Look at pictures of stimuli that signal win (rewards) or loss and get money for making certain choices.

Have brain and eye activity monitored

Do tasks in a virtual reality environment

Wear an activity monitor

Choose to have blood taken for research studies

Perform tasks while in magneto-encephalography a machine that uses sensitive magnetic sensors to measure the brain s electric activity

Participants will get phone prompts at home to ask about their mood.

Participants will have several follow-up visits the first year, then 1-2 each year until they are 25. They will repeat some tasks above.

Some participants with depression can elect to receive outpatient treatment at NIH and can receive inpatient treatment at NIH, if they wish. None of the treatments are experimental, that is, all treatments are standard and have an evidence base. Patients will have more visits before and after they have treatment. They will do some of the tests above plus drug testing. Participants who are in treatment and their parents will talk with a Senior Attending physician, a nurse, social worker, or psychologist. Those in outpatient treatment will have practice work between visits. Those who are inpatients will have practice work during their inpatient treatment and adjustments to medication can be made.

Brain Emotion Circuitry-Targeted Self-Monitoring and Regulation Therapy (BE-SMART)

Study Type: Interventional
Start Date: October 17, 2017
Location: New Haven, Connecticut
Eligibility: Ages 16–29, Does Not Accept Healthy Volunteers

New treatments to help to reduce the emotional dysregulation of mood disorders are critically needed. This is a study of an emotional dysregulation psychotherapy treatment in which participants will learn skills to help to down-regulate maladaptive emotional responses and learn beneficial, healthy habits. Investigators will perform symptom and behavioral assessments and scanning prior to the treatment and will then repeat scanning, symptom and behavioral assessments at the midpoint, and after the psychotherapy is completed. This collected information will assess whether the treatment can improve functioning of emotion regulation brain circuitry.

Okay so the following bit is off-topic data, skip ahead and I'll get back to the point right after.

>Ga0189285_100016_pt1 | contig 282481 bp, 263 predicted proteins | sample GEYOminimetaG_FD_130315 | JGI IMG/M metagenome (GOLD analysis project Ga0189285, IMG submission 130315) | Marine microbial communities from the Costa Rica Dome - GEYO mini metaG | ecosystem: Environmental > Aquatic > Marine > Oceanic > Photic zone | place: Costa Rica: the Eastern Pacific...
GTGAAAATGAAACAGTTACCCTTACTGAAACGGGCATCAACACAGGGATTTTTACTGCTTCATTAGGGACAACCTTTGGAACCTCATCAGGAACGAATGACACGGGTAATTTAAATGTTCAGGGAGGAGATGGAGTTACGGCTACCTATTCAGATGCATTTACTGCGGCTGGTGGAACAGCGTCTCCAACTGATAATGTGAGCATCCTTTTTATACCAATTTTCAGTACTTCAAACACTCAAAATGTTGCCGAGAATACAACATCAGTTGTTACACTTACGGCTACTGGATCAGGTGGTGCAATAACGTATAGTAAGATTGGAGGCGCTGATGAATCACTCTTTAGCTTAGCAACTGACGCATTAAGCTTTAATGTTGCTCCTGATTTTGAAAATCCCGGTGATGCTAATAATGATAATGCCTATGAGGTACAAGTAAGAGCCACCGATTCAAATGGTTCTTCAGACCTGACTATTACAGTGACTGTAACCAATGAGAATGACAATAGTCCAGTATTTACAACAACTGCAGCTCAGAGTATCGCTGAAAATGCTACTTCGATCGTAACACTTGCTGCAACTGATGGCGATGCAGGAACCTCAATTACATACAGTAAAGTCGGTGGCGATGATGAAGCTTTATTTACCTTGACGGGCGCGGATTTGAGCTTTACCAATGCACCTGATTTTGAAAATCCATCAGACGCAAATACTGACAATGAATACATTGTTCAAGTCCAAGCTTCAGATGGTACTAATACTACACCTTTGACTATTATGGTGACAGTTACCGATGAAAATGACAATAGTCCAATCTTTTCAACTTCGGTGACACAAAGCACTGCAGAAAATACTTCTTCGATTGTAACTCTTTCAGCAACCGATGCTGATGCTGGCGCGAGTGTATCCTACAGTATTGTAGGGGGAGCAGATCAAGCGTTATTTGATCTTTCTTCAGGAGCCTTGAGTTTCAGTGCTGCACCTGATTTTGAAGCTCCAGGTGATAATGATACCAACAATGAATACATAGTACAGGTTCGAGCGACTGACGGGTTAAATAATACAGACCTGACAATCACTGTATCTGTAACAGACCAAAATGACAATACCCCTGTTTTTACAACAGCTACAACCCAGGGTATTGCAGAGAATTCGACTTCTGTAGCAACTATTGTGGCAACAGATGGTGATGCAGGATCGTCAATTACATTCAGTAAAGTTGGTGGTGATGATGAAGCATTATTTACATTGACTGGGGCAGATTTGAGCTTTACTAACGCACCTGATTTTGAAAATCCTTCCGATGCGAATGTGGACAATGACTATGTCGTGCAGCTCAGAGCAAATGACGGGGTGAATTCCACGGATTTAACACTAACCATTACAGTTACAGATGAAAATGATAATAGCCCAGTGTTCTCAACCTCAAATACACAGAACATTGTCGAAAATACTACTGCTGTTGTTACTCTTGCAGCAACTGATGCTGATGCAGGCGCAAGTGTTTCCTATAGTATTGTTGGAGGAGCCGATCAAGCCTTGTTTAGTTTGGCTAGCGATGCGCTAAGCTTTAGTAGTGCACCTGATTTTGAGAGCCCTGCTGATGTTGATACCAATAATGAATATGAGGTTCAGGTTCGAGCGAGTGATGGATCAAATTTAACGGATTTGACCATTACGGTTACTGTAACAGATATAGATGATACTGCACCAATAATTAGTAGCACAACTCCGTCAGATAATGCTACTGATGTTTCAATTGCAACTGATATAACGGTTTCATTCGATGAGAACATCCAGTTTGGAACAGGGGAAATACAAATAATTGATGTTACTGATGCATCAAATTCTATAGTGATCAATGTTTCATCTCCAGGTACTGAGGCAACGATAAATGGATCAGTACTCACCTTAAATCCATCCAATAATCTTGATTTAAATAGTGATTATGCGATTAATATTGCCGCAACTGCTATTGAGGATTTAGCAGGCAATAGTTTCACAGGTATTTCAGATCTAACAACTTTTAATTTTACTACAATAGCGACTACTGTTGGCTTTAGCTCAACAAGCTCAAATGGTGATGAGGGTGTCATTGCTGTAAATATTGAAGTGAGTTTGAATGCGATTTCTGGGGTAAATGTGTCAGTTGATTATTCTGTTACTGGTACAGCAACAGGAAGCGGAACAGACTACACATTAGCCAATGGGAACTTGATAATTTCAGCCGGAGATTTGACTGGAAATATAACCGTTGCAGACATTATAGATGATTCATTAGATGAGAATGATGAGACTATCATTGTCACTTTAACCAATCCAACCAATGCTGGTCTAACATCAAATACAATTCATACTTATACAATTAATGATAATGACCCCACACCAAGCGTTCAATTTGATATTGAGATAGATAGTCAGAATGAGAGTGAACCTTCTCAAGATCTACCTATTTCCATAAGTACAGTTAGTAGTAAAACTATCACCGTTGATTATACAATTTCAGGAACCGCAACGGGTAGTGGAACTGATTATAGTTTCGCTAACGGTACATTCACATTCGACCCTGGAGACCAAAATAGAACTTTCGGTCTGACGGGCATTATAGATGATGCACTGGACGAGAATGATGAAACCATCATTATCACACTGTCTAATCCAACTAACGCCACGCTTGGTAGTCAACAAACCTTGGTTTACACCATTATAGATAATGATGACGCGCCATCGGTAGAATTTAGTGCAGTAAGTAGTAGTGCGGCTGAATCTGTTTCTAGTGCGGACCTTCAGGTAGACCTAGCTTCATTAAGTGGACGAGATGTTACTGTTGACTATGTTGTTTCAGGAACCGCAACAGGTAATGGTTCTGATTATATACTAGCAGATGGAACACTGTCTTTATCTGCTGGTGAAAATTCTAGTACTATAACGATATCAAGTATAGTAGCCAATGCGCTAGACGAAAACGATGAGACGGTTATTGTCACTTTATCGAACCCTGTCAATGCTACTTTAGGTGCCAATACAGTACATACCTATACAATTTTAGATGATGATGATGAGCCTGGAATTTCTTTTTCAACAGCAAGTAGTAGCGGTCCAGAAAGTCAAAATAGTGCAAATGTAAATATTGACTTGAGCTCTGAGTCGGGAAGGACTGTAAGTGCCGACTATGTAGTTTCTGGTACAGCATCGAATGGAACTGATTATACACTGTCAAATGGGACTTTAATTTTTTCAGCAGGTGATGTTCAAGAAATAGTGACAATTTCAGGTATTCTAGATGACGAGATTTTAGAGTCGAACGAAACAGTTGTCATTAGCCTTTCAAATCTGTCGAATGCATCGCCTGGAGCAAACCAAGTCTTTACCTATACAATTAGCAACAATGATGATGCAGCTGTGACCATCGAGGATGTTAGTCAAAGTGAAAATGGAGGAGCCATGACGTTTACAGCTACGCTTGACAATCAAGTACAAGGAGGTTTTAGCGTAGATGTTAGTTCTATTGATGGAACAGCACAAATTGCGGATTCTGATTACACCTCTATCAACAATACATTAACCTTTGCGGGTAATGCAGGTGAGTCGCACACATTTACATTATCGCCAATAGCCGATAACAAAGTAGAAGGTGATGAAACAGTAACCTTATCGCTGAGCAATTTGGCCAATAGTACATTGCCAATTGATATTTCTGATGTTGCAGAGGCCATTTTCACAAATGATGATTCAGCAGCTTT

A Closed-loop Assessment and Treatment Platform for Unipolar Depression and Anxiety

Study Type: Interventional
Start Date: October 1, 2017
Location: Minneapolis, Minnesota
Eligibility: Ages 18–60, Does Not Accept Healthy Volunteers

Specific Aim 1: Finalize development of the closed-loop strategy in the MMT application.

Specific Aim 2: Evaluate the acceptability and feasibility of the MMT application with the target population to prepare for a large-scale efficacy trial.

Reducing Fetal Exposure to Maternal Depression to Improve Infant Risk Mechanisms

Study Type: Interventional
Start Date: September 1, 2017
Location: Denver, Colorado
Eligibility: Females, Ages 18 and Older, Does Not Accept Healthy Volunteers

This study evaluates Interpersonal Therapy (IPT) in the treatment of depression among pregnant women with elevated depressive symptoms. Half of the women will be randomized to receive IPT, and the other half will get Treat As Usual, provided via behavioral health in the hospital.